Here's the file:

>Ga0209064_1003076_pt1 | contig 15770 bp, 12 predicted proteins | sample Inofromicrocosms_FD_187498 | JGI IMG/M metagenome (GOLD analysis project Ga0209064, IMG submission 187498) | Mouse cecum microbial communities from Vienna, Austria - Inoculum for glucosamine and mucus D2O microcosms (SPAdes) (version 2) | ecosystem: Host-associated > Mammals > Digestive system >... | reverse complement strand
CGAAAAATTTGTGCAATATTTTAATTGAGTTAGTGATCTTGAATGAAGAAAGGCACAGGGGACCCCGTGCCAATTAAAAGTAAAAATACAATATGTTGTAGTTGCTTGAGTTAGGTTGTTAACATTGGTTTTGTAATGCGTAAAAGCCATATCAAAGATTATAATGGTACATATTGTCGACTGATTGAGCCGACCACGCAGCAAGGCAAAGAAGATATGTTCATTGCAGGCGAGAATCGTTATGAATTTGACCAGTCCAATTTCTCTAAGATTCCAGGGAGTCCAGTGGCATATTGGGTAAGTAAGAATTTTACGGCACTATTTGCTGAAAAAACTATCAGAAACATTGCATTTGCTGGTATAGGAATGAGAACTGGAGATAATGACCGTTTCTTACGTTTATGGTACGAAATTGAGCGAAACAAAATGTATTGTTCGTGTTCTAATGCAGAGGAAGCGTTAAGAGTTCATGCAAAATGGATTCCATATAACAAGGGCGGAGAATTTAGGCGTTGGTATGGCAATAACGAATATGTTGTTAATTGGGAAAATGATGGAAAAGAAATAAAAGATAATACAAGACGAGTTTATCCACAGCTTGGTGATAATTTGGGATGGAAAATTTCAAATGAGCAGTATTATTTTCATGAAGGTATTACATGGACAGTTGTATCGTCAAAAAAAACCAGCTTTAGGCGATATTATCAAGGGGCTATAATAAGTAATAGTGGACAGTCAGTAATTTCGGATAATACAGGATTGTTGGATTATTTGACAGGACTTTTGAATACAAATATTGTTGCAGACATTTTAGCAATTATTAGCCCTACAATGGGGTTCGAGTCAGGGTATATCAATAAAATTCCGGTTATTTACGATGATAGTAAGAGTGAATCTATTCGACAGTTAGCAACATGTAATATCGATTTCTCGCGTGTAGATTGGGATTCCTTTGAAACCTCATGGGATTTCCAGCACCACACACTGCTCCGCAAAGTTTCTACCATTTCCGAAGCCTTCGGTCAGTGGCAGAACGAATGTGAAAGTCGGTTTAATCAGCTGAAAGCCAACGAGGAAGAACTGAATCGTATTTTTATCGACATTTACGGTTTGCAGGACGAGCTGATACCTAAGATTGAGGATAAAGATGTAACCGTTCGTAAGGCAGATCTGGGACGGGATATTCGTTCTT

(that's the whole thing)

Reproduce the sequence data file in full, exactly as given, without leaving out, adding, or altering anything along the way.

>Ga0209064_1003076_pt1 | contig 15770 bp, 12 predicted proteins | sample Inofromicrocosms_FD_187498 | JGI IMG/M metagenome (GOLD analysis project Ga0209064, IMG submission 187498) | Mouse cecum microbial communities from Vienna, Austria - Inoculum for glucosamine and mucus D2O microcosms (SPAdes) (version 2) | ecosystem: Host-associated > Mammals > Digestive system >... | reverse complement strand
CGAAAAATTTGTGCAATATTTTAATTGAGTTAGTGATCTTGAATGAAGAAAGGCACAGGGGACCCCGTGCCAATTAAAAGTAAAAATACAATATGTTGTAGTTGCTTGAGTTAGGTTGTTAACATTGGTTTTGTAATGCGTAAAAGCCATATCAAAGATTATAATGGTACATATTGTCGACTGATTGAGCCGACCACGCAGCAAGGCAAAGAAGATATGTTCATTGCAGGCGAGAATCGTTATGAATTTGACCAGTCCAATTTCTCTAAGATTCCAGGGAGTCCAGTGGCATATTGGGTAAGTAAGAATTTTACGGCACTATTTGCTGAAAAAACTATCAGAAACATTGCATTTGCTGGTATAGGAATGAGAACTGGAGATAATGACCGTTTCTTACGTTTATGGTACGAAATTGAGCGAAACAAAATGTATTGTTCGTGTTCTAATGCAGAGGAAGCGTTAAGAGTTCATGCAAAATGGATTCCATATAACAAGGGCGGAGAATTTAGGCGTTGGTATGGCAATAACGAATATGTTGTTAATTGGGAAAATGATGGAAAAGAAATAAAAGATAATACAAGACGAGTTTATCCACAGCTTGGTGATAATTTGGGATGGAAAATTTCAAATGAGCAGTATTATTTTCATGAAGGTATTACATGGACAGTTGTATCGTCAAAAAAAACCAGCTTTAGGCGATATTATCAAGGGGCTATAATAAGTAATAGTGGACAGTCAGTAATTTCGGATAATACAGGATTGTTGGATTATTTGACAGGACTTTTGAATACAAATATTGTTGCAGACATTTTAGCAATTATTAGCCCTACAATGGGGTTCGAGTCAGGGTATATCAATAAAATTCCGGTTATTTACGATGATAGTAAGAGTGAATCTATTCGACAGTTAGCAACATGTAATATCGATTTCTCGCGTGTAGATTGGGATTCCTTTGAAACCTCATGGGATTTCCAGCACCACACACTGCTCCGCAAAGTTTCTACCATTTCCGAAGCCTTCGGTCAGTGGCAGAACGAATGTGAAAGTCGGTTTAATCAGCTGAAAGCCAACGAGGAAGAACTGAATCGTATTTTTATCGACATTTACGGTTTGCAGGACGAGCTGATACCTAAGATTGAGGATAAAGATGTAACCGTTCGTAAGGCAGATCTGGGACGGGATATTCGTTCTT